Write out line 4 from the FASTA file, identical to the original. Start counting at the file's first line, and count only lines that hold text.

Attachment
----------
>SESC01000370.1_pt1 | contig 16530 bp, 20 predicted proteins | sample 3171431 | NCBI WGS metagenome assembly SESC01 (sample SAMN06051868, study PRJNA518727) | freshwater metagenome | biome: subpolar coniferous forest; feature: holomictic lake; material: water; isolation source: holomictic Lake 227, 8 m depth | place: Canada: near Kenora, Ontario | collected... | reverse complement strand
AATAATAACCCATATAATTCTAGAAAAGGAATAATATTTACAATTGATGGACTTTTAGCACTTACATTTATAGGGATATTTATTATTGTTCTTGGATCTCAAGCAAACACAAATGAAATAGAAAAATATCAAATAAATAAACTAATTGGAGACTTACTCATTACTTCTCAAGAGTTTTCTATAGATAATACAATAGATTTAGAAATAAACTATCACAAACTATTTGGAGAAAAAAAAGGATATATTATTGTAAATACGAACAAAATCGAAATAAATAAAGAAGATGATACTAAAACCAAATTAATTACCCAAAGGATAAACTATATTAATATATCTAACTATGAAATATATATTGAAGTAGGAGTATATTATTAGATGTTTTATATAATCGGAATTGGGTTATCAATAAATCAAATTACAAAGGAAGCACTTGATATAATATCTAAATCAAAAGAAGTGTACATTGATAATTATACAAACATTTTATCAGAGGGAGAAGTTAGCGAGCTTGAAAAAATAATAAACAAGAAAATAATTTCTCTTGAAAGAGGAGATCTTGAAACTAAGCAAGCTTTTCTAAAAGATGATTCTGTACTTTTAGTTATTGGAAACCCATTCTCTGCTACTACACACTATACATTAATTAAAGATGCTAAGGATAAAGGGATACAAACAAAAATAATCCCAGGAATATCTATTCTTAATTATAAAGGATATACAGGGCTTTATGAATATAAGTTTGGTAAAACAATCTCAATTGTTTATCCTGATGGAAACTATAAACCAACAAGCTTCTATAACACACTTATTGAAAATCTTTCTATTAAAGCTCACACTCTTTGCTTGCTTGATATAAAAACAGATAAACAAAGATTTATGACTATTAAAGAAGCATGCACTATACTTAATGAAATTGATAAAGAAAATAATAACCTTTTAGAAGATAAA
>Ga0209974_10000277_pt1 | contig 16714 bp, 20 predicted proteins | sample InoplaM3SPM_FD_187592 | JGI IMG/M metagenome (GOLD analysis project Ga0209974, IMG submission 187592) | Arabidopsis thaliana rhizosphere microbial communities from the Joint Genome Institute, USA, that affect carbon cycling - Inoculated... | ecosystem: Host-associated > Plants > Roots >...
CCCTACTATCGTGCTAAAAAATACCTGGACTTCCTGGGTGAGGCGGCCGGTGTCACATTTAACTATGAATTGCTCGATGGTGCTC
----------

CCCTACTATCGTGCTAAAAAATACCTGGACTTCCTGGGTGAGGCGGCCGGTGTCACATTTAACTATGAATTGCTCGATGGTGCTC